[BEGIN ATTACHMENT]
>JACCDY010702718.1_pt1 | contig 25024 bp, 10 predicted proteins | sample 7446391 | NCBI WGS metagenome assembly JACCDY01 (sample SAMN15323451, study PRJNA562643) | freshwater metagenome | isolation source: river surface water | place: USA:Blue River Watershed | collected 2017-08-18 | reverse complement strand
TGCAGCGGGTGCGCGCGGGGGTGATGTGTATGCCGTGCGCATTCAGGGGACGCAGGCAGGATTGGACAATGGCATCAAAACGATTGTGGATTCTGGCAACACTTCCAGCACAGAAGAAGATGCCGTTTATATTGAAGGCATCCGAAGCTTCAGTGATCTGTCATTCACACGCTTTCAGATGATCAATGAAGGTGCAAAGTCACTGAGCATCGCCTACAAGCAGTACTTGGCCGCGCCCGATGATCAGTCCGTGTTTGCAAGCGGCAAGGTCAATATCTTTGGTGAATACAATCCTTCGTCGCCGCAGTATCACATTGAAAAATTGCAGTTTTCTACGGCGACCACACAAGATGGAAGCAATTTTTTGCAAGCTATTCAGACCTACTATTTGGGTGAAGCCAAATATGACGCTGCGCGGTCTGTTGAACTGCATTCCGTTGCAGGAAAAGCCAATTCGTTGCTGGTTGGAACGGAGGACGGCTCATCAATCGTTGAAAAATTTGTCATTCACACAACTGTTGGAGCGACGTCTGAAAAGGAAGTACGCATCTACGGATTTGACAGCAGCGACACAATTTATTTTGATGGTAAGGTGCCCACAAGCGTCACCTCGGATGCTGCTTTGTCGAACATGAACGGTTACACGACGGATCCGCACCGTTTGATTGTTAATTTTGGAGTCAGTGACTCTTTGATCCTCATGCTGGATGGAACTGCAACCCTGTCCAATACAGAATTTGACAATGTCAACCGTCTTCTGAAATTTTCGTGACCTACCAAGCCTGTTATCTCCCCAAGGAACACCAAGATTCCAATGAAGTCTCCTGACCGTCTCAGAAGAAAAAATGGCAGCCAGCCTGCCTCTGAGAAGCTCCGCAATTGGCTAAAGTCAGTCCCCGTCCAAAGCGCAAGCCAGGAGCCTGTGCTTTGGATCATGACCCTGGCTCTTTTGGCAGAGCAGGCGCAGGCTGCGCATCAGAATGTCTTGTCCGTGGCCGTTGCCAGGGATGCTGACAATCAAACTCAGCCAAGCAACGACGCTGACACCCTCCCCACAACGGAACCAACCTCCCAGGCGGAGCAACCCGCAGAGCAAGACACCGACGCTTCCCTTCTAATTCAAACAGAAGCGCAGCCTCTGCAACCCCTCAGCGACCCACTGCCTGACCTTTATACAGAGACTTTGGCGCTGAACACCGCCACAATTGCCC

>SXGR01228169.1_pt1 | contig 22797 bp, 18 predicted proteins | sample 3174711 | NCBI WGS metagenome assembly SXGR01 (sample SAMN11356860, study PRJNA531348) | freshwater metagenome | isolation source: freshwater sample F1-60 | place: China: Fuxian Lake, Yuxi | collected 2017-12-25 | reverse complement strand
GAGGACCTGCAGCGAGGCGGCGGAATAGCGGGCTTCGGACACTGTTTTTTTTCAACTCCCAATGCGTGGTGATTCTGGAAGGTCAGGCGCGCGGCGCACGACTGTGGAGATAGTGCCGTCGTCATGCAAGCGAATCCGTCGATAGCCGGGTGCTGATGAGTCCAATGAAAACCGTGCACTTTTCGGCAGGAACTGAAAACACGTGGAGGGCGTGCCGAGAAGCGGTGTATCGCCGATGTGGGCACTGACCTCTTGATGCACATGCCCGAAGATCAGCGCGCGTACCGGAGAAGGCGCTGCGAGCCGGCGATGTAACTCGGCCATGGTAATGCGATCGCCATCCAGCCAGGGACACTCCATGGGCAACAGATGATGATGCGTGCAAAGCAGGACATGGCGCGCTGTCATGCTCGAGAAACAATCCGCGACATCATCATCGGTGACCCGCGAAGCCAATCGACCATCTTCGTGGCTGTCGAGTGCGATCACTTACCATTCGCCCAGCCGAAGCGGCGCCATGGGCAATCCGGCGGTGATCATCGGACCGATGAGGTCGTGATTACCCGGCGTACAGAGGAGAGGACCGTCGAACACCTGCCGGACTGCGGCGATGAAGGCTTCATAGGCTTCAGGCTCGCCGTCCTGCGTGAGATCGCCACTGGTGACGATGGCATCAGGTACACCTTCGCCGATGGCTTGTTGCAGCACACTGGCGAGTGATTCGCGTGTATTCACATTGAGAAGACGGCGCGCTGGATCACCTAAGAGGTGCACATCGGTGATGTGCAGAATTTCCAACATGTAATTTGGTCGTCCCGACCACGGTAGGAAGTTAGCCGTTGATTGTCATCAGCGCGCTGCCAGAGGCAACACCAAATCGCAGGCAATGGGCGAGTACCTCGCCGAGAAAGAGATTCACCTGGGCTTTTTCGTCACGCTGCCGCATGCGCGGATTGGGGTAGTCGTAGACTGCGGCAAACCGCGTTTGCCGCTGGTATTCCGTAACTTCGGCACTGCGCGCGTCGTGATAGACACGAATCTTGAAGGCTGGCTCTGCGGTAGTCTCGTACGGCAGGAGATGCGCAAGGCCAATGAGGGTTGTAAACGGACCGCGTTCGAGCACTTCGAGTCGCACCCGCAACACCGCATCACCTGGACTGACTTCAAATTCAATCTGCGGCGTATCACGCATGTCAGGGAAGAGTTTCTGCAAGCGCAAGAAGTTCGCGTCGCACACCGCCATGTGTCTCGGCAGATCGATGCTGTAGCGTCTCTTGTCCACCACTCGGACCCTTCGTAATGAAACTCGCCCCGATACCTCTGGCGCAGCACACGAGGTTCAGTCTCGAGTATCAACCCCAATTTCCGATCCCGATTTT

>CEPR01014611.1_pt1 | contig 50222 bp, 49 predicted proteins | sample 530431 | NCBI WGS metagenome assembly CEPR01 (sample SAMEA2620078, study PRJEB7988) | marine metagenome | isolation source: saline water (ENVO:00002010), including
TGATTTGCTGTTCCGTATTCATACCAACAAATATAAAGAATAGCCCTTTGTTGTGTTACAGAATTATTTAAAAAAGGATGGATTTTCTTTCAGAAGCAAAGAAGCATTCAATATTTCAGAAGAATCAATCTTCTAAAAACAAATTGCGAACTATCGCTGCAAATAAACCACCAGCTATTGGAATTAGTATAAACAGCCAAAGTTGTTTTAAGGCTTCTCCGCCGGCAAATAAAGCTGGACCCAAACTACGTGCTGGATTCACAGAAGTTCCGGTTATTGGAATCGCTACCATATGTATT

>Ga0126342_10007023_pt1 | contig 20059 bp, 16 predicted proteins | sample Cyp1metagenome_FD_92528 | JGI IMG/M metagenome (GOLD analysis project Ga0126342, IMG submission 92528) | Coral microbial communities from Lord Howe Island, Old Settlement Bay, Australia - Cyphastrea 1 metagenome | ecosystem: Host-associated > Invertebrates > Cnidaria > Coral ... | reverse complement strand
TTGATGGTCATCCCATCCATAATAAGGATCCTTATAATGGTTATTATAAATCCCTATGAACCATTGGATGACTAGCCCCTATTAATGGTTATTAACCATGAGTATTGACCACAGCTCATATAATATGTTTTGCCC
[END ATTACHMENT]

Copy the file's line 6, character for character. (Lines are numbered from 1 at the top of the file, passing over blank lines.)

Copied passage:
TGATTTGCTGTTCCGTATTCATACCAACAAATATAAAGAATAGCCCTTTGTTGTGTTACAGAATTATTTAAAAAAGGATGGATTTTCTTTCAGAAGCAAAGAAGCATTCAATATTTCAGAAGAATCAATCTTCTAAAAACAAATTGCGAACTATCGCTGCAAATAAACCACCAGCTATTGGAATTAGTATAAACAGCCAAAGTTGTTTTAAGGCTTCTCCGCCGGCAAATAAAGCTGGACCCAAACTACGTGCTGGATTCACAGAAGTTCCGGTTATTGGAATCGCTACCATATGTATT